We know the riders and the teams, but who gives us the news on these? Well MCN MotoGP correspondent Matt Birt recently sat down with us at Motoscene to disucss his career in journalism, how he got started, his best and worst moments and his own thoughts on the current MotoGP season. A dream that started in school to a job following the world’s best motorbike series across the globe see our interview with Matt below.
How did you become involved in motorsport journalism?
I always wanted to be a journalist from a young age and my first memories at school are of me designing magazines for football. I guess I was sort of lucky in that respect in that I never gave up on my dream, I left school and went to college to study a business and management qualification, but didn’t really want to go any further in terms of university. I badgered my local newspaper and eventually I was given a role to gain some work experience.
It’s strange because I didn’t really have a passion in motorbike racing initially I was just focussed on becoming a reporter, but my first employer covered the catchment area for Donnington Park and Mallory, so I was sent on the job to cover the racing at these events. I attended a couple of British GP’s and thought it was pretty cool and as luck would have it in 95 there was a job advert in Press Gazette for MCN news reporting on MotoGP and the rest as they say is history.
What was the first race you ever reported on?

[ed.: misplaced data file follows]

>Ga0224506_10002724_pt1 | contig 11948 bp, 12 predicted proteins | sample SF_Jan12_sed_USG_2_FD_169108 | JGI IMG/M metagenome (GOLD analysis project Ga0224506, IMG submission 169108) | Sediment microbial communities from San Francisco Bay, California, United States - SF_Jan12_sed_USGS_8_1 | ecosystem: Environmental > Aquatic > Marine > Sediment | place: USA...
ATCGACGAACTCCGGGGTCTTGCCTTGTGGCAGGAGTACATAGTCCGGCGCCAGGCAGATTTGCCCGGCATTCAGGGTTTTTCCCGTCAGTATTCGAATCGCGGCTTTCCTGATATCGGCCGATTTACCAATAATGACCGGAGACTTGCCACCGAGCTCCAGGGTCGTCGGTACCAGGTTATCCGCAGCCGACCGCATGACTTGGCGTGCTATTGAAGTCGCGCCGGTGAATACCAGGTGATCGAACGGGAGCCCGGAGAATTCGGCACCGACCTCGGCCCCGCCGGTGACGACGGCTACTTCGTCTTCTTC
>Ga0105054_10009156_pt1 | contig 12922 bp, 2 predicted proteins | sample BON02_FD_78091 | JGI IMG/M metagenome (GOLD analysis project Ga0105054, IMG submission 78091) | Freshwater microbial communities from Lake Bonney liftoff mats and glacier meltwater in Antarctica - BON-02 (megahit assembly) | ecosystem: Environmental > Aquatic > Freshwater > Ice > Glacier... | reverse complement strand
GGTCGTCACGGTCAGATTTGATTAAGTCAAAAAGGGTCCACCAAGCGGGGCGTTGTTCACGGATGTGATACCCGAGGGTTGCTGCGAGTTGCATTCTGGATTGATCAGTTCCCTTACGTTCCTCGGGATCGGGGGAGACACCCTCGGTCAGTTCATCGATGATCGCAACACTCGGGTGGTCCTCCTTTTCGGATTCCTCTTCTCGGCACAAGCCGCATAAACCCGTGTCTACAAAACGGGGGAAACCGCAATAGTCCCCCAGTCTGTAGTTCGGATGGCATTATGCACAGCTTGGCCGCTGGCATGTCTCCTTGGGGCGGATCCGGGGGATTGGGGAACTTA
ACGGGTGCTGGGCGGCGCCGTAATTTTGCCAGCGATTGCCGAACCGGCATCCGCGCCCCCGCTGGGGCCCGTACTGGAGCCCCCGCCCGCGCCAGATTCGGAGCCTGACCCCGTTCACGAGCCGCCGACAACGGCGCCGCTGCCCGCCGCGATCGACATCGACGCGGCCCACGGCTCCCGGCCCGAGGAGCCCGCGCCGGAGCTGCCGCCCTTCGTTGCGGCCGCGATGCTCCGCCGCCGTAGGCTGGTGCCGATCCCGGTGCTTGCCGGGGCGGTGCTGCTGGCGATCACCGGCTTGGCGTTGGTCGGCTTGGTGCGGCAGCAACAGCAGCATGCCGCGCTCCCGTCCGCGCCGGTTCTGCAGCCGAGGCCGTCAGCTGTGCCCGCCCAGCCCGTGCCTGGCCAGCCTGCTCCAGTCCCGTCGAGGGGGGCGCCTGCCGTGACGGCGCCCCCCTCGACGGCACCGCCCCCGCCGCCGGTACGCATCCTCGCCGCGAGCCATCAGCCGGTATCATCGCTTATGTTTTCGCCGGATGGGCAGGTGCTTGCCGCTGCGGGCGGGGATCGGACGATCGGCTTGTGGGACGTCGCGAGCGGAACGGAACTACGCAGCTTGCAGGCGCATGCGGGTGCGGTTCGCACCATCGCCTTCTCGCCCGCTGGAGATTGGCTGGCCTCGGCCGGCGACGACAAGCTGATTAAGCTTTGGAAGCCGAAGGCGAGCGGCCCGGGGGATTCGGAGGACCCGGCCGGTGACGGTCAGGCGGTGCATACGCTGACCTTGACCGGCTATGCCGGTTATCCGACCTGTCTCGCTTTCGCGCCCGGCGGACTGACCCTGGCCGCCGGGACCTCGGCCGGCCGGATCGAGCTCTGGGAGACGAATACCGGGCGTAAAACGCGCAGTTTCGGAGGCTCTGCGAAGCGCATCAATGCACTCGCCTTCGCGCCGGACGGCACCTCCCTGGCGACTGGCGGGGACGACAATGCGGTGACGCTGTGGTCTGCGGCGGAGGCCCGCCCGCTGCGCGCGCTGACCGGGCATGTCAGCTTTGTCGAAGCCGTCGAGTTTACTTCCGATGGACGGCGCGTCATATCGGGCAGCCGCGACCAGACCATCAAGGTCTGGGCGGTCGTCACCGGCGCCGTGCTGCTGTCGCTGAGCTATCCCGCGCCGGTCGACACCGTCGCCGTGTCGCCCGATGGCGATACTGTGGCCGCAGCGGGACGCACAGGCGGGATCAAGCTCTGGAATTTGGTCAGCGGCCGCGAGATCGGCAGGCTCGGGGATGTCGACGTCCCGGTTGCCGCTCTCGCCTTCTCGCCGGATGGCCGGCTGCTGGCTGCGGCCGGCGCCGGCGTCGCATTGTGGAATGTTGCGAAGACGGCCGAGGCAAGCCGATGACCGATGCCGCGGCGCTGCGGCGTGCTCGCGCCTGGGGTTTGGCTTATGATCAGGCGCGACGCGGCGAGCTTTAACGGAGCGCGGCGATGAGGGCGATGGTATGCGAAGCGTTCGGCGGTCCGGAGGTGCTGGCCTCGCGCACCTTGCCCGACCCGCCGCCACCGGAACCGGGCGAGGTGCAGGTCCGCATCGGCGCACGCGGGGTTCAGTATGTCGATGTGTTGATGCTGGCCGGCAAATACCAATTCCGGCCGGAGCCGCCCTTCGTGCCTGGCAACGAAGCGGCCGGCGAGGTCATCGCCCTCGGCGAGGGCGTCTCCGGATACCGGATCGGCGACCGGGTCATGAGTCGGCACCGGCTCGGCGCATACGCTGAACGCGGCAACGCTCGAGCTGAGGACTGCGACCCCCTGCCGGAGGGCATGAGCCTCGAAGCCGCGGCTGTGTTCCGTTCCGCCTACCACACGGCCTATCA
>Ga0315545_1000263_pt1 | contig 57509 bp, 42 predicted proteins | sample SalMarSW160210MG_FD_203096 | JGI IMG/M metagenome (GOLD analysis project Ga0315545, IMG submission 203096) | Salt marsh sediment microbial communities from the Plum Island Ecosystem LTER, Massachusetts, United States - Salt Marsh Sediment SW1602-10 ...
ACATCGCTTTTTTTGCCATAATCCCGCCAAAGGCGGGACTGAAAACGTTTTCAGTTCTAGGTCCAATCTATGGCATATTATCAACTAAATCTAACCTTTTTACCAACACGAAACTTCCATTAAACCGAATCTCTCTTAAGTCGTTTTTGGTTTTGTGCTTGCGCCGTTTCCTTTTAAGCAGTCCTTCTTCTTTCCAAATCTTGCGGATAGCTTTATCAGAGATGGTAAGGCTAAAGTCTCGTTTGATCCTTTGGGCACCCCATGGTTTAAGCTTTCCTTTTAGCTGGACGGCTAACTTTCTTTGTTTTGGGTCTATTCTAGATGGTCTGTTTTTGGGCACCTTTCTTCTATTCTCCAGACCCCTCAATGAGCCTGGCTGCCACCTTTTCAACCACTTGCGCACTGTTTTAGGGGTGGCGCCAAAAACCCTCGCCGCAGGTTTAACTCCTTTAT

The first race I covered was in 1996 at Jerez famous for the track invasion and the infamous tussle between Criville and Doohan. It was a scary moment with Criville taking a tumble and Spanish fans trying to pull Doohan of his bike. I’ve roughly done the same amount of races since then as Valentino Rossi. Although I didn’t receive a cake from everyone like him!
Who was your own idol as you were growing up?
I have to say probably Kevin Schwantz he was a bit nuts wasn’t he and still is! He was never on the best bike or the best tyres, but to win a world championship on a Suzuki on Dunlops at the time was no easy task. Regardless of the incident involving Wayne Gardner you still had to be in it to win it. He never knew when he was beaten and rode beaten up at times. He’s a great guy and has been great with MCN I actually spent some time with him over in America at his home during a Yamaha test I was covering, it was a surreal experience.
What has been the best location you have travelled to as a reporter?
I’d have to say Phillip Island in Australia although it is a tough one. Australia is a great country though and the fans are very passionate. The weather can be unpredictable, but the circuit and surrounding area are fantastic. Although I am not a particular fan of flying especially when it gets bumpy, but for the job and the racing you do it, it’s a job of a lifetime.
What has been your worst moment as a reporter?